The heart of tech is coming to the heart of the Mediterranean. Join TNW in València this March 🇪🇸

This article was published on April 28, 2017

Does anyone really need a phone that can tell what you’re eating?

Matthew Hughes
Story by

Matthew Hughes

Former TNW Reporter

Matthew Hughes is a journalist from Liverpool, England. His interests include security, startups, food, and storytelling. Follow him on Twi Matthew Hughes is a journalist from Liverpool, England. His interests include security, startups, food, and storytelling. Follow him on Twitter.

It’s obvious that the craziest, most daring, most innovative smartphone manufacturers aren’t in South Korea or California, but in China, where they toil away in relative obscurity. Chinese manufacturers are risk takers, and they’re prepared to try things that their larger rivals wouldn’t dare.

Where am I going with this? Well, earlier today, I stumbled upon the ChangHong H2, and my jaw dropped. Just watch the video above, and you’ll see what I mean.

In short, the ChangHong H2 is a phone with its own integrated spectrometer, allowing it to identify the composition of objects.

It’s a bit like a tricorder from Star Trek. According to the promotional video, if you show it a punnet of strawberries, it will show you how sweet they are. And if you scan your biceps, it’ll give you a breakdown of how much body fat you have, as if the pendulous swinging of your bingo wings wasn’t enough of a clue.

You could be forgiven for being skeptical. The ChangHong H2 promises a lot. And as we’ve seen time-and-again on crowdfunding sites like KickStarter and IndieGogo, there’s a lot of bullshit out there.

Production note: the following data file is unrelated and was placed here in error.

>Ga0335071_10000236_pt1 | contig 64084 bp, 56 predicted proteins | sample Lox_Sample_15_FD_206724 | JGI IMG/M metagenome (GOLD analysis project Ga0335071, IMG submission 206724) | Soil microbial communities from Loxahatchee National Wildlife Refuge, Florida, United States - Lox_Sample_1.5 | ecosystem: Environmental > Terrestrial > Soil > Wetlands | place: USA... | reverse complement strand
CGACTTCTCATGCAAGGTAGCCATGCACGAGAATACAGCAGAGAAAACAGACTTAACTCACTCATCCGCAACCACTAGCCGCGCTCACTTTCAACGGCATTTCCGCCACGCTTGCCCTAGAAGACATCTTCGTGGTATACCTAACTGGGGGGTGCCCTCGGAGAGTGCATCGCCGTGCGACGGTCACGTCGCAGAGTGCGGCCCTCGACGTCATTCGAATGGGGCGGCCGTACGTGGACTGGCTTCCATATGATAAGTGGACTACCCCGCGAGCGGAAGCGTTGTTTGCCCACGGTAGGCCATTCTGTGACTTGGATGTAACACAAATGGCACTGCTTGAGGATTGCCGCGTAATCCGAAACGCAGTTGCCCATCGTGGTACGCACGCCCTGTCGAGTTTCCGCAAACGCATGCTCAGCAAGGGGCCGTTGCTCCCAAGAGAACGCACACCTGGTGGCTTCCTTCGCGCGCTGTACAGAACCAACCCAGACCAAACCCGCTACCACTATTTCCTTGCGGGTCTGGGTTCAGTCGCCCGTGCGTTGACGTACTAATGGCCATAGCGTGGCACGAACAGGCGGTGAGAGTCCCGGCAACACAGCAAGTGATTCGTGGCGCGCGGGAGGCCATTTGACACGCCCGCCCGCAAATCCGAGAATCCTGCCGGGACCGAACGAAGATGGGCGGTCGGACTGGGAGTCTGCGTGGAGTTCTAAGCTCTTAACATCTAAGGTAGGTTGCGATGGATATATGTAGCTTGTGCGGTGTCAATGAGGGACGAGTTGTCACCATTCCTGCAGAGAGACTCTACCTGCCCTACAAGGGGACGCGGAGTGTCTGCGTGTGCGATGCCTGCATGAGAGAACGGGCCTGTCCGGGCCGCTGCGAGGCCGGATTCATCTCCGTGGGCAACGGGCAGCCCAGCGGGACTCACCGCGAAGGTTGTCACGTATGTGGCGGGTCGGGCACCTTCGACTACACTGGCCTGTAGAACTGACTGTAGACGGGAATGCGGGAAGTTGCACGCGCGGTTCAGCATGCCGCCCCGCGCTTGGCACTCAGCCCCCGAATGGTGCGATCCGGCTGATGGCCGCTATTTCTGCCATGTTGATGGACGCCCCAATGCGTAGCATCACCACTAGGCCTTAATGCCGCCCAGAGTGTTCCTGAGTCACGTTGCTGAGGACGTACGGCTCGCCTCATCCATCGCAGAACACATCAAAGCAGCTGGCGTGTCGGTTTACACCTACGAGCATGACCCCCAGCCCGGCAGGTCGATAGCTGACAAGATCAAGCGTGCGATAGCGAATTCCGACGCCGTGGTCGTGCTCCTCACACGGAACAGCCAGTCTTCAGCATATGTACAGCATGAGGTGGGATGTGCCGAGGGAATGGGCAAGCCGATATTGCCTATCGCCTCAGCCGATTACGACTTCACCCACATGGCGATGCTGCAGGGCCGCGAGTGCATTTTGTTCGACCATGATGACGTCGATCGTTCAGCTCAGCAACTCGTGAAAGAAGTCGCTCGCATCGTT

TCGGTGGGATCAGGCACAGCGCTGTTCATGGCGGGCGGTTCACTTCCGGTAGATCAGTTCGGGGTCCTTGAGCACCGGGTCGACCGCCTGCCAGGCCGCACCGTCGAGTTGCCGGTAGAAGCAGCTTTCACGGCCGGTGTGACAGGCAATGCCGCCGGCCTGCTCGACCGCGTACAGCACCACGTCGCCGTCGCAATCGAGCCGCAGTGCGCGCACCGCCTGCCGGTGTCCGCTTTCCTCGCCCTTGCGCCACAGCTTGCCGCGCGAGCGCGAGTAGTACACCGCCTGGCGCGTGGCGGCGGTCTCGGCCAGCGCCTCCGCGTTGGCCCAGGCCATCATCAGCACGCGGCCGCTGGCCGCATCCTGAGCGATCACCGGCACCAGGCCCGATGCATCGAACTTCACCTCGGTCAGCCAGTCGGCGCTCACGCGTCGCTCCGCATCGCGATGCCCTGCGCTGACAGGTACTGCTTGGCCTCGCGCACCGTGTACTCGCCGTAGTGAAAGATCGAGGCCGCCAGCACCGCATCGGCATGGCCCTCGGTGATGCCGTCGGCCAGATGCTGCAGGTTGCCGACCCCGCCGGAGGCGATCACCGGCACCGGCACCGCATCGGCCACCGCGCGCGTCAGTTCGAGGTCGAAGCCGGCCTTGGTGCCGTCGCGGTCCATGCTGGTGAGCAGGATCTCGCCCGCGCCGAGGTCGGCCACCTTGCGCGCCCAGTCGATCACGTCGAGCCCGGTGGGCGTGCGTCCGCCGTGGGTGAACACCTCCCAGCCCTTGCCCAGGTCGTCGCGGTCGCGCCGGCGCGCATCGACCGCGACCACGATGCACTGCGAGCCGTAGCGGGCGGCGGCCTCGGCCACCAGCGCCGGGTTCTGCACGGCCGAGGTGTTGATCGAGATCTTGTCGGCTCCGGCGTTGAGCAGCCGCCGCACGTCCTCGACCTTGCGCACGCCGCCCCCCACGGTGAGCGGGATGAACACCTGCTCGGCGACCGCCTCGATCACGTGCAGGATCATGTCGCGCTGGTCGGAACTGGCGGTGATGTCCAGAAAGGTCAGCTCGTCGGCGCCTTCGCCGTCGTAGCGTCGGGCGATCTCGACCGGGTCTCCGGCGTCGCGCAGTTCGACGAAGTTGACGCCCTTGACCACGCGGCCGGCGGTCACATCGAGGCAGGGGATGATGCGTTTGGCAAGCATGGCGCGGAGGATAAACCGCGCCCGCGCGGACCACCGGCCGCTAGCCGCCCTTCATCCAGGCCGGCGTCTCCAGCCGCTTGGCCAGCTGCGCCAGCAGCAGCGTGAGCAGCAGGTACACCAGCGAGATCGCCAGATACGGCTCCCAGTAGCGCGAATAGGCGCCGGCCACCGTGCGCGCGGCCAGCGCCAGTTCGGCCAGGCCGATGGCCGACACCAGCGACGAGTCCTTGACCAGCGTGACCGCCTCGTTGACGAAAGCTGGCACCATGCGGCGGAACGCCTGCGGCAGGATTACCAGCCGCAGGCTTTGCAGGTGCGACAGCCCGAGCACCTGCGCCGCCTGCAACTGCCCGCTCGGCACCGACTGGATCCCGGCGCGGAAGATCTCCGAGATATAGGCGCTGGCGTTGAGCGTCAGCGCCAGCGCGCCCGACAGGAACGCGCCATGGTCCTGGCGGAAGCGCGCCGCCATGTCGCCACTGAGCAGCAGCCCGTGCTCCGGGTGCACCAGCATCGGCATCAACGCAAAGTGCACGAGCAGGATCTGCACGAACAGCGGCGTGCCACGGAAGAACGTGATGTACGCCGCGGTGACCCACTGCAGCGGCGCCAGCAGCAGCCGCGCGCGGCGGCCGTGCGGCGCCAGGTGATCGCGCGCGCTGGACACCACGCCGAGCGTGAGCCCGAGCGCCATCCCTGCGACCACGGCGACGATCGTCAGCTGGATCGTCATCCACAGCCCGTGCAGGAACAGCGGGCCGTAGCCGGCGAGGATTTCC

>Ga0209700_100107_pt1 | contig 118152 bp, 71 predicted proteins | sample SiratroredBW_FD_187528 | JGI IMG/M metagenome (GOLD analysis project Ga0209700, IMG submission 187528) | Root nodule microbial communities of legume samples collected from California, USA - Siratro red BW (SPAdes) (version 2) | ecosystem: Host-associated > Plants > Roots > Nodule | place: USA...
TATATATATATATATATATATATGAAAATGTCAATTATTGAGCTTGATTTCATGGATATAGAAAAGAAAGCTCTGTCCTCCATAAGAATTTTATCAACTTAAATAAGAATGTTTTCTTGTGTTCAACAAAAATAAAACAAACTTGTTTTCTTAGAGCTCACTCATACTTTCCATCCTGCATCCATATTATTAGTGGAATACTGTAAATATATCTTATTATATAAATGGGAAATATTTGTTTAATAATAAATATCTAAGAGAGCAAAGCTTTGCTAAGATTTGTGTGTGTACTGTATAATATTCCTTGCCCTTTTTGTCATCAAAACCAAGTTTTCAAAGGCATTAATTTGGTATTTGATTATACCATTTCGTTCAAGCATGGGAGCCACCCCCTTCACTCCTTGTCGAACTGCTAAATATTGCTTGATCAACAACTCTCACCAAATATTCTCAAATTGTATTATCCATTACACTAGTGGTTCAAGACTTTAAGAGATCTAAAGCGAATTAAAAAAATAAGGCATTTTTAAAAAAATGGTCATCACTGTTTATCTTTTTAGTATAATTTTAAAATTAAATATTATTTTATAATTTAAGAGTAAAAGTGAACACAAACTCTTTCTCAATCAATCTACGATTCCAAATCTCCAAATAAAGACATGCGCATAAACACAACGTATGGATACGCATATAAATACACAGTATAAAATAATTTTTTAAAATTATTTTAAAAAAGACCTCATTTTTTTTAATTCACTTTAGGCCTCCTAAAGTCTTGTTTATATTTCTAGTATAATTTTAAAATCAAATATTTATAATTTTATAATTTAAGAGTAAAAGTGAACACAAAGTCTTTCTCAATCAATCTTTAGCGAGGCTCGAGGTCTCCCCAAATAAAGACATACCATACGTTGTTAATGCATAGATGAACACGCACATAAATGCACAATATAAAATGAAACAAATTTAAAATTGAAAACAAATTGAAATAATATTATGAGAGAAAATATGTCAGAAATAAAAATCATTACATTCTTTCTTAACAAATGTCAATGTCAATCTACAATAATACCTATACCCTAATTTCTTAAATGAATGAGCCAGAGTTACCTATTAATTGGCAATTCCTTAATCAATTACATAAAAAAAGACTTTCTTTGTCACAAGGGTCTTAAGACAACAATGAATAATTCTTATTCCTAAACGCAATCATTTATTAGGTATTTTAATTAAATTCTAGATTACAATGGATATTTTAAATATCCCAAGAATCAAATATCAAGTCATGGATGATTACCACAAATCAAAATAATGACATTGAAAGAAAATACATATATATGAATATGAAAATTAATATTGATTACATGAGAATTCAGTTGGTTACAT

But this looks promising. For starters, the technology isn’t that far-fetched. As we’ve seen in various other consumer technology products, spectrometers are increasingly more affordable and crucially, smaller.

Furthermore, the manufacturer of the phone, Sichuan Changhong Electric Co, has teamed up with Analog Devices Inc, who are a huge components manufacturer. Given they employ over 9,000 people and are listed on the Nasdaq, you can safely assume they’re legit.

But let’s take an ice cold shower of cynicism.

The sensor itself is based on Consumer Physics’s SCiO molecular sensor, which is a product you can actually buy today. It exists.

But here’s the kicker. The original product was the subject of a fraught crowdfunding campaign, which saw it taken down over an intellectual property dispute with another company. When the sensor eventually made its way to punters, reviews were decidedly negative.

While it worked on a fundamental level, the original version of SCiO wasn’t accurate to the point where you’d reasonably feel comfortable enough using it to identify medicines. From the above TechCrunch article:

Two bloggers who know the SCiO creators doggedly scan various fruits and enjoy good, usable results. Then, on a whim, they scan an M&M using the profile for “pain relievers.” Instead of failing, the scanner suggests that the blue M&M contains ibuprofen. It’s enough to make you wonder if there isn’t something else going on besides molecular scanning, a question that will hound the creators until these things finally ship.

Maybe the Consumer Physics’s tech has improved since last September, but I’m not holding my breath.

For the sake of fairness, the Changhong H2 debuted at CES earlier this year. Both PhoneArena and The Verge got their hands on it, although it’s worth remembering that trade shows aren’t always the best places to critically assess a product. I’d be curious to see how it performs in a less-controlled environment, away from the watching eyes of whoever is manning the booth.

I guess the biggest question I’ve got is who actually will buy it. Besides the novelty factor, what’s the point?

Industry is out, as any serious professional will be using more expensive dedicated gear. And over the hour I spent writing this piece, I racked my brains to think of a single reason why Joe Consumer would stump for a spectrometer-clad phone. I couldn’t think of one.

Yes, the ChangHong H2 is a crazy, innovative piece of hardware. But innovation doesn’t always lead to something you’d want to use.